The world lost one of its greatest storytellers Thursday when New York Times reporter Anthony Shadid died of an asthma attack while on assignment in Syria.
Shadid, a Daily Cardinal and UW-Madison alumnus, threw himself into the most tumultuous Middle East conflicts for nearly 20 years.
Most recently, he bounced seemingly non-stop from revolution to revolution as his stories transformed the front page of The New York Times into a looking glass for Western readers into the Arab Spring.
Shadid, a two-time Pulitzer Prize winner, defined journalist. He first appeared in the doorway of The Daily Cardinal office on a summer day in the late '80s carrying an army rucksack nearly as tall as him. He told the editor he had just moved up from Oklahoma to attend UW-Madison and to write for The Daily Cardinal.
He had just gotten off the bus. He hadn't found an apartment yet. Everything he owned was on his back. But, he was ready for his first assignment.
Sacrifice and uncertainty in Shadid's life would not stay within the walls of The Daily Cardinal office. Indeed, they would only escalate.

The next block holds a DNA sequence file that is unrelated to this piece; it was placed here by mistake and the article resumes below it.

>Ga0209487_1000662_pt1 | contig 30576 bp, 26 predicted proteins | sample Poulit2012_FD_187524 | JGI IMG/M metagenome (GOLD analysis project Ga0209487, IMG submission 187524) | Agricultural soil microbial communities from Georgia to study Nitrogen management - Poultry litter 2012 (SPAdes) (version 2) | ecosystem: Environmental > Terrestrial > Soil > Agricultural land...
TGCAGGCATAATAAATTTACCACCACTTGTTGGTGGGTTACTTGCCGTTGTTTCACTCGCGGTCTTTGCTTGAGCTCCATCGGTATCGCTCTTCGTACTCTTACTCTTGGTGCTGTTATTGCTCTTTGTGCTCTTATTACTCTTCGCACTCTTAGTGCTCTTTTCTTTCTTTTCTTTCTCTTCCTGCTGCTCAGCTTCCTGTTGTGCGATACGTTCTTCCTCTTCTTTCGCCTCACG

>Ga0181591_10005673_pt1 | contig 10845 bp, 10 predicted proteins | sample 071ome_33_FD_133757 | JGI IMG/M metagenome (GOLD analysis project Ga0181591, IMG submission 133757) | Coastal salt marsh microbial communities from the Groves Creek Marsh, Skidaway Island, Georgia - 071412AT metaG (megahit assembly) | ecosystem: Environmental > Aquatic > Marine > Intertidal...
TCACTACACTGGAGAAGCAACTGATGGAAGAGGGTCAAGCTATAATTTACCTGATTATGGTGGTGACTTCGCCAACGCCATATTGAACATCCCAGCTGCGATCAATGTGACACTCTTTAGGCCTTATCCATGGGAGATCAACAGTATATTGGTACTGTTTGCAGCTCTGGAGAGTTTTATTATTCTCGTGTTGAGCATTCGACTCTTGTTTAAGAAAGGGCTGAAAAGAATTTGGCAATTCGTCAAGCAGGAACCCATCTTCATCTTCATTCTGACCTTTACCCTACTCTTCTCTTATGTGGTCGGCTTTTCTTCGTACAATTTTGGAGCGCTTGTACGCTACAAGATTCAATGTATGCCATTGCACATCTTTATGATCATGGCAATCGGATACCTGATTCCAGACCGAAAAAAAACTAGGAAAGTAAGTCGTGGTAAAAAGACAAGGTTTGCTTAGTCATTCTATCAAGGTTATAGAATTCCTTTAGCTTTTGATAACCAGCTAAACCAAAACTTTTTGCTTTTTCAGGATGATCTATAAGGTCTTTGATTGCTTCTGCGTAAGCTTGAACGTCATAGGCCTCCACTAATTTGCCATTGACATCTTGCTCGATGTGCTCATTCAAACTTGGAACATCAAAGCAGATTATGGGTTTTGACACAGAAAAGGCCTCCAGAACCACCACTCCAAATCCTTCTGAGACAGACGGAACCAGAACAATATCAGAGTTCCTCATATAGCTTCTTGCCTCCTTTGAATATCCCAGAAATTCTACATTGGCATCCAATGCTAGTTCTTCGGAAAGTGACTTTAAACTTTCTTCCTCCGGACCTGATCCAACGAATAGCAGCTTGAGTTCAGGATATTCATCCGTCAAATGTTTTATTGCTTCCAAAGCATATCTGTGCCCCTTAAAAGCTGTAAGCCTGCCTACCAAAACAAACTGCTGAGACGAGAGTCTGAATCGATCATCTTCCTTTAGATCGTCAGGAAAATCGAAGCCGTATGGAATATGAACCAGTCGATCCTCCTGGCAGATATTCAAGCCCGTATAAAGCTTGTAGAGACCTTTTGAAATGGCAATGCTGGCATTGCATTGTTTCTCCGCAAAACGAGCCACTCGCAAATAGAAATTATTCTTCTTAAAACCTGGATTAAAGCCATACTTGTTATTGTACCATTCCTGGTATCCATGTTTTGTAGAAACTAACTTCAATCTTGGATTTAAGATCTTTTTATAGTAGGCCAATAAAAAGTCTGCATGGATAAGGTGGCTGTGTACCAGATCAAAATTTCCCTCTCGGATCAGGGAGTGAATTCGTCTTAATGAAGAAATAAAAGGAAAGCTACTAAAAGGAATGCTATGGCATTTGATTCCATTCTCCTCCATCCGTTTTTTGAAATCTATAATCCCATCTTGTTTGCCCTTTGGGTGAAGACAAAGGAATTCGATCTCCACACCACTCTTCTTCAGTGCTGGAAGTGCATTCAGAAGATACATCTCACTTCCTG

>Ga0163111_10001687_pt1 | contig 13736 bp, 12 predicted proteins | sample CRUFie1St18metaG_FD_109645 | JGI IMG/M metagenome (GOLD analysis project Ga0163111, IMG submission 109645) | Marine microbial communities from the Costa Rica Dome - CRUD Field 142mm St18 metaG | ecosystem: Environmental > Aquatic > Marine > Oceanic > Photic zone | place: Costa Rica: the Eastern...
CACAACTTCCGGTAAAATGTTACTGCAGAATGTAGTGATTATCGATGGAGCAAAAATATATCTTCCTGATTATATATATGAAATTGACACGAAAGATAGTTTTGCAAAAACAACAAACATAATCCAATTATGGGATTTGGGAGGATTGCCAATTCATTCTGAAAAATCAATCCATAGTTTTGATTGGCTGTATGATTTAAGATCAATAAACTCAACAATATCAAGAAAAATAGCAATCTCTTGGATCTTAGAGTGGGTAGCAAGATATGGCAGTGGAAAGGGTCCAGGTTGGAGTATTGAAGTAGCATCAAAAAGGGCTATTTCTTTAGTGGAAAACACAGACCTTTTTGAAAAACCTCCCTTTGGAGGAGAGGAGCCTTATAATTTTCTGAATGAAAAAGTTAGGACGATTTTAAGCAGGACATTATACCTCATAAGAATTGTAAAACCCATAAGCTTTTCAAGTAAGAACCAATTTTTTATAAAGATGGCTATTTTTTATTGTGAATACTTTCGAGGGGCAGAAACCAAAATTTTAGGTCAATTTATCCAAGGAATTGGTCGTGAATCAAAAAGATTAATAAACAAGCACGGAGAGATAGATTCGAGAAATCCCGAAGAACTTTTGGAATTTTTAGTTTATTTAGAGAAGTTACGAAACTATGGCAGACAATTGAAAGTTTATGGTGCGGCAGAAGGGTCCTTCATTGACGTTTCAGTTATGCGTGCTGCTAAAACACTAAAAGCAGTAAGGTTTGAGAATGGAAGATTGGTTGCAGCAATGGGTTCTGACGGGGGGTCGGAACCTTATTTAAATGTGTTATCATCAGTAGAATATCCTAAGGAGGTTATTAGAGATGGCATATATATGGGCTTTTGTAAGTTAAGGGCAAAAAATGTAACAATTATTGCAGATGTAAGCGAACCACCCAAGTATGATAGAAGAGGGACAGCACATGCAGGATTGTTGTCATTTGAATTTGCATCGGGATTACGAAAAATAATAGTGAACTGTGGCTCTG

In 2002, he was shot in the back in Ramallah while reporting for the Boston Globe in the West Bank.
He told The Daily Cardinal last December that as he bled onto the curb thousands of miles from home, thinking he was going to die, he asked himself, "Was this worth it?"
Apparently, he decided it was. He took some time to rehabilitate and was right back on the roads of the world's most dangerous countries, pen in hand.
Then last March, Shadid and three fellow journalists were kidnapped by government security forces in Libya.
While shaken, this also could not stop the fearless journalist.
Shadid continued to cover Middle Eastern conflicts until he died in eastern Syria Thursday.
The Daily Cardinal wears his alumni status as a badge of honor and his success is an inspiration to all aspiring journalists on staff.
The question: "Where is Shadid now anyway?" is not uncommon in the office. Whatever the answer, reporters' eyes glaze over as they imagine themselves interviewing protesters in the middle of the night in Tahrir Square before rushing to Libya while the Arab Spring catches fire.
Shadid could enter a war-shaken community and with his fluent Arabic and friendly disposition extract the small stories that helped people to understand the implications of large-scale conflicts.
"I think the best journalism is sometimes about footnotes-when we write small to say something big," Shadid said on a visit here in December of 2010.
Like the footnotes he so valued, Shadid may have been only one journalist in the massive media world today. But his commitment to fearless reporting says something big. It encourages aspiring journalists that despite the uncertain future of newspapers, there is still a place for hard-working reporters who throw themselves fearlessly into any situation to share the world's most critical stories through the written word.